Arrived at 12 through northwest entrance after driving from Salt Lake City and through states of Utah, Idaho and Montana. Now we’re in Wyoming. We got a campsite without reservations, lucky we were. There are 14 different campgrounds inside the park and many more outside, should we have to look around. The maximum stay is 14 days, which is how long we’re planning…
In total, six people, two small tents, one minivan and lots of nature to be seen and enjoyed. The first thing we did was set up our tents. Lay the tarp on the ground in case we have rain. Unpack the food into the bear protected storage units
The next thing was fishing. All the kids have their own poles and they have been practicing casting in the backyard for weeks. We’re not using bait and if we do catch we release. The river is a short walk from our tents.
We spend an hour or more fishing, and we do catch and release a few trout. Later we discover that only fly-fishing is allowed here. We’ll check with the ranger to find out the areas where kids can fish and the other rules that apply. The first catch was I. I. Literally, Brian caught my shirts with his hook. The second close catch was Tina and I who were chased by bees in our hair.
Just being around nature is amazing. This place is relaxing as well as invigorating. We’re meeting people from South Carolina, California, and all around Utah. We’re seeing bison, AKA buffalo, elk, golden eagles, coyotes, and lots more.
We drove back to West Yellowstone for supplies, and plan to spend more time there if we can, at the museum.
There was a talk about the formation of Yellowstone, the world’s largest volcano crater (check) and the possibility of future eruption and what the result would be globally. When, not if, it erupts, the planet will be affected. From the Gulf of Mexico to Canada to the Pacific, we’d see ash and other stuff.
We learned about calderas, and hot spots. We learned about the gray wolves and how they were extinct, re-introduced and now doing well in Yellowstone. We learned that one-third of the park was destroyed in the wildfires of 1988, partly because of the change in monitoring; not just putting fires out immediately. The new theory is to let nature, through lightning storms, just take it’s course. It’s normal for 22 fires a year to occur.
The pine trees here have adapted to this environment. They have a pine co that explodes with seeds when the temperature climbs, like in a fire. So there are now hundred of thousands of these seedlings, most 19 years old. The fire spurred this growth and brings back the trees tenfold.
The kids like to build fires in the fire ring. Patrick is focused on the dust, stoking the fire, chopping wood, and anything around the fire area. Brian is more of a “rock” man, collecting plenty of rocks and bringing them to the campsite for show and play.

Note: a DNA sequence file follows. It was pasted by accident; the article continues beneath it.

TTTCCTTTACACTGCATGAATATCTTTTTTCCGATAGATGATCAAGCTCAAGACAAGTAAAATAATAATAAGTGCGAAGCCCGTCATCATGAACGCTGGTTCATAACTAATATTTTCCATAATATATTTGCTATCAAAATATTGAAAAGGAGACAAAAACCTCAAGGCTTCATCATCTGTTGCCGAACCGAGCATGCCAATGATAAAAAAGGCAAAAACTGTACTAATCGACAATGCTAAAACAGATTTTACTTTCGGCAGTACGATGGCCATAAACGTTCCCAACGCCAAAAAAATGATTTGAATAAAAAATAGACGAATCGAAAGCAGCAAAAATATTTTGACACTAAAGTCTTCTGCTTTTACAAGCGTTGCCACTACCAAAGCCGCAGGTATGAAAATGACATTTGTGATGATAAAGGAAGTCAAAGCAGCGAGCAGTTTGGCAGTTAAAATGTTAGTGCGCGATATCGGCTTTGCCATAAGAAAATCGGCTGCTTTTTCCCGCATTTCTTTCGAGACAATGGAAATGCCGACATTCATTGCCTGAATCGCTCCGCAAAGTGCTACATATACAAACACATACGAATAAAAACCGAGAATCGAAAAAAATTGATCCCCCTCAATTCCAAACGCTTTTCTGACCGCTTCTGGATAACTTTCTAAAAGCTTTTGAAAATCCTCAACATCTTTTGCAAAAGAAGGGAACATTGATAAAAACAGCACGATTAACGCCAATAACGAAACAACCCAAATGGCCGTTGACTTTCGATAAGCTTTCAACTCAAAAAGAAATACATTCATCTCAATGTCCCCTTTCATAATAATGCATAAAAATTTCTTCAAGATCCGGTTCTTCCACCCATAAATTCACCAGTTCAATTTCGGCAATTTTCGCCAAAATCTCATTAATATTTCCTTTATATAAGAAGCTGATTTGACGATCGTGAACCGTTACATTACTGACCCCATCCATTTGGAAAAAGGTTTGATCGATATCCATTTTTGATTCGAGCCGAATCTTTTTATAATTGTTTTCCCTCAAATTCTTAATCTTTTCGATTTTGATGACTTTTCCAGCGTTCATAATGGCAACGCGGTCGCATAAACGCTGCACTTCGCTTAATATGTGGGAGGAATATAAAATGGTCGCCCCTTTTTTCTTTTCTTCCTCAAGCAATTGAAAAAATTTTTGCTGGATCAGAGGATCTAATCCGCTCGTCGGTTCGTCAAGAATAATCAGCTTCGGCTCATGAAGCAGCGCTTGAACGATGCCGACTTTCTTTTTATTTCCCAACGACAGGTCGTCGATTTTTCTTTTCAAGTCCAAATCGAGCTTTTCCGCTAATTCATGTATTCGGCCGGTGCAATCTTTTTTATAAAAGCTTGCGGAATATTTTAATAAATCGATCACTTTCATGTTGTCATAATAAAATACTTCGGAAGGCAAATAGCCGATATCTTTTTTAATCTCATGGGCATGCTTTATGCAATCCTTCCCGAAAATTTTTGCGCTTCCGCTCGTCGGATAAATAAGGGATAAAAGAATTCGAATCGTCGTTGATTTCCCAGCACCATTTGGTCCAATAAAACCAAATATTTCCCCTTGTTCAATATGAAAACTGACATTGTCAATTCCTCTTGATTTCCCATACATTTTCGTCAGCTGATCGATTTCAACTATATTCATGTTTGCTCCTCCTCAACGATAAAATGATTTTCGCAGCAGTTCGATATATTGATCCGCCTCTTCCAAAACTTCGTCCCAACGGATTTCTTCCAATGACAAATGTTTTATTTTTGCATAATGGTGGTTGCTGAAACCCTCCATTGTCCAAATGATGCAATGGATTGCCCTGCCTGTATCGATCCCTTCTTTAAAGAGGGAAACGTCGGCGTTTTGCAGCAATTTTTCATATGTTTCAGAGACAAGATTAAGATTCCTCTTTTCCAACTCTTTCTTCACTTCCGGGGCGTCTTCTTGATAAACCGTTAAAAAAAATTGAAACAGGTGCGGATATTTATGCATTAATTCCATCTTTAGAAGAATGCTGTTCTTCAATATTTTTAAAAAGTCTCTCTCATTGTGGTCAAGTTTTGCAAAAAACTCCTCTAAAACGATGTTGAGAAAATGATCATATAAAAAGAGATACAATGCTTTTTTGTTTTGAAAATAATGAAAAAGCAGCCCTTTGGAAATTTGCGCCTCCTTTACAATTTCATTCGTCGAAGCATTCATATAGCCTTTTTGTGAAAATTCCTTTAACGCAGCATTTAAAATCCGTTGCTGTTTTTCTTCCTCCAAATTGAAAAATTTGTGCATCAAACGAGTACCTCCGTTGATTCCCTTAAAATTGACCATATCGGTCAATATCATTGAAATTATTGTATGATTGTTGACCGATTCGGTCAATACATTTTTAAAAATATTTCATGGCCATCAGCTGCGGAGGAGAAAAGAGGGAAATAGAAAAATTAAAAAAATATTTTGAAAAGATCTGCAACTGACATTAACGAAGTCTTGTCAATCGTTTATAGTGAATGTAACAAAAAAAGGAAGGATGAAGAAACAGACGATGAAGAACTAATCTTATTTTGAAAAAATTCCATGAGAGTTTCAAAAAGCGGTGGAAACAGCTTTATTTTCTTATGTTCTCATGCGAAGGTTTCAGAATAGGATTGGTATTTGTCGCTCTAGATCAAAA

Katie and Tina, ages 12 and 10, enjoyed the nature talk because it gave them answers to questions brewing, and created more questions for another day. They are learning these things in Earth Science class, so it’s reinforcing the book learning and for that it’s wonderful.
No cell coverage, no e-mail coverage, and no even a newspaper sent to our campsites. We’ll be studying nature and smelling the pine and campfires for the next few weeks.
This is life, a different one. Even to escape for a few weeks is precious.
My husband just brought me hot tea. I’m going to enjoy it with him while the kids still sleep.
The food has been very tasty and easy thus far. Two nights of pasta and red sauce with corn were easy cooking ideas that worked. Last night we added fresh asparagus to the menu. Kids ate heartily. Lunch was going to be peanut butter and jelly sandwiches, but the Canyon Lodge restaurant had a kids meal and an all you can eat soup and salad bar, so that took preference. We snacked on ice cream bars in the afternoon.
Kids went fishing again today and are getting better at their casting. Their shoes are now quite muddy and wet from wearing them in the water. Those same shoes will be the “fishing shoes”.
I stayed behind to organize the car and food supplies. Because of bears, no food can be brought into the tent or left on the picnic tables. Not even unattended will be acceptable. In the olden days, rangers used to entertain visitors by feeding the bears for show. They even had a small amphitheater built for a daily show of “Bears Lunchtime” where they ate the trash and entertained the visiting guests.
Yesterday was a geyser day for our family. We started out looking at small ones, but finished off with the Steamboat Geyser, the largest one in the world. It hasn’t erupted to its full 300-400 feet capacity since May 23, 2005. We saw 25-30 foot eruptions. We saw mud pots and paint pots; we walked along the boardwalks only, because to get off the path not only was risky for the environment, but also for the human. These pools of acidic water are beautiful to view with the eye, but are flesh-eating due to the high concentration of bacteria.